Talk about rabbits and hare questions come up. In fact, so many hare questions have come my way lately that I went to Australia’s hare expert, Dr. Phillip Stott at the University of Adelaide to get some answers. He has kindly passed on the following in response to my inquiries.
Hares are currently regarded as a minor pest, but they do sometimes cause serious damage to LandCare tree plantings and also to new grapevines. However, there have been plagues of hares in Australia in years gone by, and because we don’t understand the ecology of hares very well, they can be regarded as a “sleeper” species – a widespread species that doesn’t currently cause much of a problem, but has a history of causing trouble in Australia and elsewhere.
A hare looks like a large long-legged rabbit, but they are quite different in many ways. Hares don’t burrow, whereas rabbits do. Hares are born above ground, fully-furred, and with their eyes open; whereas rabbits are born underground, naked, and with their eyes closed. Hares try to outrun their predators, whereas rabbits try to sprint to the nearest burrow. The hare has a big heart – more than six times the size of a rabbit heart but the animal is only twice the body weight – as you’d expect of an extreme athlete.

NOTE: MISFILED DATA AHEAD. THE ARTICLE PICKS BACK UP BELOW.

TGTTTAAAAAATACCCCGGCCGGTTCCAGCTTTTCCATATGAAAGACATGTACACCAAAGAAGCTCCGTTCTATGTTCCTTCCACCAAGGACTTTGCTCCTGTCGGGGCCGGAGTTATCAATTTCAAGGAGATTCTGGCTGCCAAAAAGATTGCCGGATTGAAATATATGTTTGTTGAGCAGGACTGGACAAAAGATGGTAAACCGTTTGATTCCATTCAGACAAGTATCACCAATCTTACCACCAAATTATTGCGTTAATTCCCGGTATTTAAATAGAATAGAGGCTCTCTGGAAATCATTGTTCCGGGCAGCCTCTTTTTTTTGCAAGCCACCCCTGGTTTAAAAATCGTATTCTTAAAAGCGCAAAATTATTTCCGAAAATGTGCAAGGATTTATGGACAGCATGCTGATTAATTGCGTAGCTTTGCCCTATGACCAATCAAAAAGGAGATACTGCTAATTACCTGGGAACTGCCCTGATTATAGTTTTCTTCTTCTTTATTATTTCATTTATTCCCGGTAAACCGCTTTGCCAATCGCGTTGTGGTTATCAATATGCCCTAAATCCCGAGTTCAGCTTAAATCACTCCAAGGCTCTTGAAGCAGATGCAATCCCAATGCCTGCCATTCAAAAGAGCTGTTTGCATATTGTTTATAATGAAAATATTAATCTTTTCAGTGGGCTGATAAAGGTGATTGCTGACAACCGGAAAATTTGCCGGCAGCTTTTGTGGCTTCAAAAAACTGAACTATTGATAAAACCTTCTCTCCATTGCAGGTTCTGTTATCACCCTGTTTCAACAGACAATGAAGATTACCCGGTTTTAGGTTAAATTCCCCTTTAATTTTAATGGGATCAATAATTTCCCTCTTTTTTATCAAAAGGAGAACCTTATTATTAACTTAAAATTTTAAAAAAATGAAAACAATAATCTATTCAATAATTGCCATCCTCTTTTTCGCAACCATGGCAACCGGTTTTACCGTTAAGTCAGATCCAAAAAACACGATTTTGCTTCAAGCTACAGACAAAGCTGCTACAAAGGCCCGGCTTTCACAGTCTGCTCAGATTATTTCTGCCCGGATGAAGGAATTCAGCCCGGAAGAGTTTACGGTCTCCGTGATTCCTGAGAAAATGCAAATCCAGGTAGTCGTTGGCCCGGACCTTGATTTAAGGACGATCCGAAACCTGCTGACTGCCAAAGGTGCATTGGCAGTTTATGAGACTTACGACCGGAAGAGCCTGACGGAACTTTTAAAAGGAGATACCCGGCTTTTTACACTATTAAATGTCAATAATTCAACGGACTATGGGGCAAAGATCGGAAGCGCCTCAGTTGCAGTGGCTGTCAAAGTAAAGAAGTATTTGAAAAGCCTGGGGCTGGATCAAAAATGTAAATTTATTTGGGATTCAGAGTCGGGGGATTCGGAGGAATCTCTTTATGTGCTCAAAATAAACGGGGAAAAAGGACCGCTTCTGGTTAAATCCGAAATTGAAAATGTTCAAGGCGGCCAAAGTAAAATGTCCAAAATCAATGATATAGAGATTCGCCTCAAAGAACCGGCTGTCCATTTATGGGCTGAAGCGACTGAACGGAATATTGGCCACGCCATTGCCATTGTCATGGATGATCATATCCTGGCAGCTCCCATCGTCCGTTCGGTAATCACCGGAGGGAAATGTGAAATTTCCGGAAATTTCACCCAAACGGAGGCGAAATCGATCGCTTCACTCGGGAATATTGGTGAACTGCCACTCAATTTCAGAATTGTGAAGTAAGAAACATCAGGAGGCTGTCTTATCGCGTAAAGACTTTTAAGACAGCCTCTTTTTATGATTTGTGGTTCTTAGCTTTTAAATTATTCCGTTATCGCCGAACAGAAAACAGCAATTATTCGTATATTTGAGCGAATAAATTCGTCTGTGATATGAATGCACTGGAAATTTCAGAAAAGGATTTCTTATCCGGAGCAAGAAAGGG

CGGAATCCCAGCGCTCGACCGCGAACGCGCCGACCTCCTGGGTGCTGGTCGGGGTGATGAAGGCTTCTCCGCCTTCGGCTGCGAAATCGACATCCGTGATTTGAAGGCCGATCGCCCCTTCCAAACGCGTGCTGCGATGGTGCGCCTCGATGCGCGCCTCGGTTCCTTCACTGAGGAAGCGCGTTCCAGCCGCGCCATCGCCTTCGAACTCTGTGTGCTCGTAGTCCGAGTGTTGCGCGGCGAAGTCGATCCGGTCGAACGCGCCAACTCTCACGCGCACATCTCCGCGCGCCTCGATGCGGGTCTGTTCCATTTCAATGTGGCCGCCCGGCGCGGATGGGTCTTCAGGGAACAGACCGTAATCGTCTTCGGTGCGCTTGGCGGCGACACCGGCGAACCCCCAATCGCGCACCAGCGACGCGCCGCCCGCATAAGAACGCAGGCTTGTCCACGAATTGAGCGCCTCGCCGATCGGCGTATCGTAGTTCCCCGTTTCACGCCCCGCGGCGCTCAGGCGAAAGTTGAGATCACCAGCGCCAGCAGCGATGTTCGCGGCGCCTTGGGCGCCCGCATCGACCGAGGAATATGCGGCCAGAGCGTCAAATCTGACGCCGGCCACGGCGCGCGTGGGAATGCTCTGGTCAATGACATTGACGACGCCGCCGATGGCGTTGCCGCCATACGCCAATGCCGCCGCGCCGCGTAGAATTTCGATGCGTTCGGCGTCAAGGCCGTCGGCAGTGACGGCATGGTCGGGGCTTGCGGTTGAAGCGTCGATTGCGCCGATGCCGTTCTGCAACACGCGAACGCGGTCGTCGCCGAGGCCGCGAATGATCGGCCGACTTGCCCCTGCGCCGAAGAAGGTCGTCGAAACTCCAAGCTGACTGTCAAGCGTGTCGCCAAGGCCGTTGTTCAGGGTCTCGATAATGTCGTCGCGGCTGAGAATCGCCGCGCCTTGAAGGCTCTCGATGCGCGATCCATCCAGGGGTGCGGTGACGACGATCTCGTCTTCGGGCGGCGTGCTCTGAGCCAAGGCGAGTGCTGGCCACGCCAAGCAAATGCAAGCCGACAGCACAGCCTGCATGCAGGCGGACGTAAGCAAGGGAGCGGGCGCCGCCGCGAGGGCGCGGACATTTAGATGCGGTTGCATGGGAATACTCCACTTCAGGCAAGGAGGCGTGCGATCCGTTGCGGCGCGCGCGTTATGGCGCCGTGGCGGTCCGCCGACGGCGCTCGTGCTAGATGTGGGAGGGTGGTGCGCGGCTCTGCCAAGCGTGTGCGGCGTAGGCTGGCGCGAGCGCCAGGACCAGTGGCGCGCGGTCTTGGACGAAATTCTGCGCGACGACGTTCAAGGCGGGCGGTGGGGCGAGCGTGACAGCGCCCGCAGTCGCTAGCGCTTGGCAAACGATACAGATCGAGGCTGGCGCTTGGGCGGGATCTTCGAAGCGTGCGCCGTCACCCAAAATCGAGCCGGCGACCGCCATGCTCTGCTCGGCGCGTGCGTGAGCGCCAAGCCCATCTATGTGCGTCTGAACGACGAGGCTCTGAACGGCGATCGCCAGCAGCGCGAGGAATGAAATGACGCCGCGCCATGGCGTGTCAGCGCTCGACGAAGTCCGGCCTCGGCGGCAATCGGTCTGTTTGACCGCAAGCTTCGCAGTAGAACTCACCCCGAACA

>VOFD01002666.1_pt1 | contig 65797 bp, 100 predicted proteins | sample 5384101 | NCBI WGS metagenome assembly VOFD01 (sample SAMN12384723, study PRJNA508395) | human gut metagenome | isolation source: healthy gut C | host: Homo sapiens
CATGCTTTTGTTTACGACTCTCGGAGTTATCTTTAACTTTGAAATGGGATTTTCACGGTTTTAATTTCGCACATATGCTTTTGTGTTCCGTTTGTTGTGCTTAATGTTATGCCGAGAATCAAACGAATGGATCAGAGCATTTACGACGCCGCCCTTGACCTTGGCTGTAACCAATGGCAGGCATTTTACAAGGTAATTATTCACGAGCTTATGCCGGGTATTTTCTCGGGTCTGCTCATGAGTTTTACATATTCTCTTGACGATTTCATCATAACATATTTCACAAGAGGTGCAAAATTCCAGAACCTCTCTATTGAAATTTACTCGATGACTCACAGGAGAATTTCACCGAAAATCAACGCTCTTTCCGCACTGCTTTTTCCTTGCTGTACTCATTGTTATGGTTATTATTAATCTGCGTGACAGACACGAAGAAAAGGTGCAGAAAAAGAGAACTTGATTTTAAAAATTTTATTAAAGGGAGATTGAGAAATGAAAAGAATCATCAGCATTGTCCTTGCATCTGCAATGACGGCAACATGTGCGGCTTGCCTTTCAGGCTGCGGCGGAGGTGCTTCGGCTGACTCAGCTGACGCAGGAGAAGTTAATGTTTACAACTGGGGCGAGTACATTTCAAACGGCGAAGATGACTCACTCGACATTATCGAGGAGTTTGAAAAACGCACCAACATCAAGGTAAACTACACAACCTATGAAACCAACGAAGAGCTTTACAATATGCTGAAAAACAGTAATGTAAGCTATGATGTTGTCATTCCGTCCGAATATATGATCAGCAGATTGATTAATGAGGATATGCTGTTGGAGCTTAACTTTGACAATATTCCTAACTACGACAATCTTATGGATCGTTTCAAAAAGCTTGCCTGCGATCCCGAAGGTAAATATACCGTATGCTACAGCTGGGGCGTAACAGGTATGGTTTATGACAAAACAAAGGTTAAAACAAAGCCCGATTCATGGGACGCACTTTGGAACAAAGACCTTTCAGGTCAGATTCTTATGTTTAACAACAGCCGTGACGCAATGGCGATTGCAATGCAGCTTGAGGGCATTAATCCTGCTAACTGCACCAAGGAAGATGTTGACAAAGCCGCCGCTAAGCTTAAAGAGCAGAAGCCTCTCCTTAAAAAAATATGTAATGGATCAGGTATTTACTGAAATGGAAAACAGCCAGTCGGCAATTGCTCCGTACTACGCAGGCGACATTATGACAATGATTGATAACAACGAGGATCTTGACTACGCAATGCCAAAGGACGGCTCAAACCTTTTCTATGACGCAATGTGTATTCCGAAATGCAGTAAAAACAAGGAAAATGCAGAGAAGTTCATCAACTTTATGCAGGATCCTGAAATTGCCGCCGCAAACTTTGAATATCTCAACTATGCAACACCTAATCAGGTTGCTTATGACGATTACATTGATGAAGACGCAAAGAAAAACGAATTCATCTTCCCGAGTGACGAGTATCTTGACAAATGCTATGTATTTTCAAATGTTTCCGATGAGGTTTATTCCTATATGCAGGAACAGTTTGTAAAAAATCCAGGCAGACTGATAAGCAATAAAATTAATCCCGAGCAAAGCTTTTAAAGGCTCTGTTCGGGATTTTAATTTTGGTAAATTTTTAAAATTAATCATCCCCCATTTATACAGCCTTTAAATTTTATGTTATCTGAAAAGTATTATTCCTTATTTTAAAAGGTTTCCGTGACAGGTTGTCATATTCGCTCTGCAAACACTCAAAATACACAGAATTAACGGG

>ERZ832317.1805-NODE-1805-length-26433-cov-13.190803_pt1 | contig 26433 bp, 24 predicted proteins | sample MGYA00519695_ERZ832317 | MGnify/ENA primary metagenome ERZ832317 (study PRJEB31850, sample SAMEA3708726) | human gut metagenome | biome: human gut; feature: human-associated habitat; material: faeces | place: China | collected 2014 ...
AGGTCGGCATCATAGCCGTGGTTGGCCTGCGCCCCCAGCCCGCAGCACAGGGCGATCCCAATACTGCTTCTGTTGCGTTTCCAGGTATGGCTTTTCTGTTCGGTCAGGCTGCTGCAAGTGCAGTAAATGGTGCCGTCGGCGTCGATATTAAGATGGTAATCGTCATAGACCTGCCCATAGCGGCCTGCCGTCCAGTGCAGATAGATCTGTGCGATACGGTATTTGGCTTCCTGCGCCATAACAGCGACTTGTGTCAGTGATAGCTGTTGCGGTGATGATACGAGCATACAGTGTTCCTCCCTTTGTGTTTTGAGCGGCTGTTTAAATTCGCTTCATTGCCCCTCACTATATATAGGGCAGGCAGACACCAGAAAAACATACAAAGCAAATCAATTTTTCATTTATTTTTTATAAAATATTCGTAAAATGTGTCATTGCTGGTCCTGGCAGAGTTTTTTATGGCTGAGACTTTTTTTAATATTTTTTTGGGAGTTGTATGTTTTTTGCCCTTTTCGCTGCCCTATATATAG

Hares were brought to Australia many times. Some were brought to Australia on the clipper ship “Lightning” on the same 1859 voyage that brought the rabbit plague to Australia. But the most important importations were brought in by the Acclimatisation Society of Victoria between 1860 and 1866, and it was these hares that spread widely through Australia.
They all came from England. The Acclimatisation Society’s hares were sent by the Zoological Society of London.
I also remember talking to Phillip one time that his research facility for hares has to be round. They are so easily stressed and have so much power in their bodies that they’ll break their legs or necks in any cage corner. Hence, he removed the corners.